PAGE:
But my question is about pullup resistors controlled by the same registers that control whether a pin is HIGH or LOW

You are wrong.there are two registers involved, one controls if a pin is an input or output. The other controls if the pull up is enabled or not. It is just now they can be accessed from the one pinMode function call.

Grumpy_Mike:

But my question is about pullup resistors controlled by the same registers that control whether a pin is HIGH or LOW

You are wrong.there are two registers involved, one controls if a pin is an input or output. The other controls if the pull up is enabled or not. It is just now they can be accessed from the one pinMode function call.

I think you're miss-reading there. He's not on about DDRx and PORTx, as you seem to be, but PORTx being used for both pin level setting and pull-up resistor setting.

majenko:
but PORTx being used for both pin level setting and pull-up resistor setting.

yes he might think that but there is no way that is actually happening.

majenko:
He's not on about DDRx and PORTx, as you seem to be, but PORTx being used for both pin level setting and pull-up resistor setting.

The combination of DDRx and PORTx lead to four possibilities as I described above. You can't really take either on their own.

Grumpy_Mike:

majenko:
but PORTx being used for both pin level setting and pull-up resistor setting.

yes he might think that but there is no way that is actually happening.

Why do you say that?

The PORTx register is used for both writing a 1 or 0 to a pin, and also for turning on and off the pull-up resistors. It’s all a matter of context - i.e., the setting of the DDRx register at the current point in time.

Yes you can. The problem here is that the Arduino core API doesn't take them on their own. That is what the OP is querying.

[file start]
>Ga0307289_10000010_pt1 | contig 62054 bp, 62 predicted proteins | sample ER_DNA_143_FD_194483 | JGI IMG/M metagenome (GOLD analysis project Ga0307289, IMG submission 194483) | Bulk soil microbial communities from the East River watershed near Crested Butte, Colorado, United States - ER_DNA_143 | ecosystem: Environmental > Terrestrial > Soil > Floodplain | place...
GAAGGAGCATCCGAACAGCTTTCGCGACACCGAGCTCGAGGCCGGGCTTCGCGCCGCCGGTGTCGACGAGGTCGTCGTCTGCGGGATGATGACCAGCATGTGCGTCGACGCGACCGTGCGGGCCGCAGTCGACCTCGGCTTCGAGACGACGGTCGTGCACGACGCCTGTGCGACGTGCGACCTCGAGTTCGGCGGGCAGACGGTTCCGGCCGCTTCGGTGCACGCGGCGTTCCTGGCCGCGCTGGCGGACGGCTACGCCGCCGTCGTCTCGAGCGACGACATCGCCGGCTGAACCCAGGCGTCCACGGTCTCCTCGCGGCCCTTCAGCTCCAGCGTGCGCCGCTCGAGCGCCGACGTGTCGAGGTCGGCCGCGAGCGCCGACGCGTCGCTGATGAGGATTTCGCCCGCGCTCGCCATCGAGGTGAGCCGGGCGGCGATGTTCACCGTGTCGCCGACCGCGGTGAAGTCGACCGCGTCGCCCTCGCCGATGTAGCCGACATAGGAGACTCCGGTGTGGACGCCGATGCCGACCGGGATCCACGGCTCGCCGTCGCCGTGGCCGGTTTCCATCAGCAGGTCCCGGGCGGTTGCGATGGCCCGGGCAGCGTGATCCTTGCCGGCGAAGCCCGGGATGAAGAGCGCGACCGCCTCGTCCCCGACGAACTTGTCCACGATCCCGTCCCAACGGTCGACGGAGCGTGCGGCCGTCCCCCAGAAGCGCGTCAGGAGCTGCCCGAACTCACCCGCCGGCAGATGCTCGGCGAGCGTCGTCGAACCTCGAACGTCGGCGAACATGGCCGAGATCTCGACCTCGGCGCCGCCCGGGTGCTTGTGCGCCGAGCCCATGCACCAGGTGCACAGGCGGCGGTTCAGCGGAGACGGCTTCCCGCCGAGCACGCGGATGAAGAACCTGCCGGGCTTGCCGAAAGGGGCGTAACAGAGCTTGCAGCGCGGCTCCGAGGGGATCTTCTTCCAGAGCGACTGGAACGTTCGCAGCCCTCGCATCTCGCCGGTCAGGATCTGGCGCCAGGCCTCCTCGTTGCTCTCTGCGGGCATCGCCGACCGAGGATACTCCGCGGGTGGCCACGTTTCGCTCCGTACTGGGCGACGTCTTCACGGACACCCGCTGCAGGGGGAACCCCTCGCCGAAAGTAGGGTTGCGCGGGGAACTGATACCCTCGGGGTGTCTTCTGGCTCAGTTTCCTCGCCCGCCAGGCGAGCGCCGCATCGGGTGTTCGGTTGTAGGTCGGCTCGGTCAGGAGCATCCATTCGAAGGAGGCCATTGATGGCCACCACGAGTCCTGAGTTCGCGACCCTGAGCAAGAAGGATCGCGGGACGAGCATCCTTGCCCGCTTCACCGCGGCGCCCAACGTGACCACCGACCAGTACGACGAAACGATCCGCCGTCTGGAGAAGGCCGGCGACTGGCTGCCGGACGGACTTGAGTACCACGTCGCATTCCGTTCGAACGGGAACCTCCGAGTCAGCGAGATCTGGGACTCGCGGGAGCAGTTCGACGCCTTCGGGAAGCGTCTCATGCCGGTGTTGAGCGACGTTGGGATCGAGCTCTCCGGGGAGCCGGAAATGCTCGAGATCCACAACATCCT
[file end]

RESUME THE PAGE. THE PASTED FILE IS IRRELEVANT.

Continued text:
You do not set both DDR and PORT in the same operation. You do not even need to set both of them if one is already in a known state. Yes, one affects the other, but they are two separate registers and you modify them separately. Unless you're the Ardunio API when you do them both in the same function, but then don't have that correct information in the documentation, which then confuses people.

It's not so much a question of how it works (which I am intimate with, by the way) but how it is wrongly described on the website.

Personally I think that the way Atmel went about it is completely wrong and having one register that does two completely different jobs depending on the state of another register is just barmy.

Another incidentally: in the chipKIT API we enhanced it further to make use of the considerably more enhanced resistor configurations in the MX1 and MX2 devices - we have not only INPUT and INPUT_PULLUP, but INPUT_PULLDOWN and INPUT_PULLUPDOWN. The latter being particularly interesting, where it enables both the weak pull-up and the weak pull-down resistors, creating an input that is neither HIGH nor LOW (i.e., in the noise margin) and yet is tied to a stable level so it's not actually floating. Great for if you want an input that can be connected to an external device that might have pull-up, or might have pull-down, or may not even be connected.

majenko:
Personally I think that the way Atmel went about it is completely wrong and having one register that does two completely different jobs depending on the state of another register is just barmy.

Perhaps, but the entire chip is like that. For example, A4/A5 can be used for I2C or for analog input. D0/D1 can be used as digital in/out or serial comms.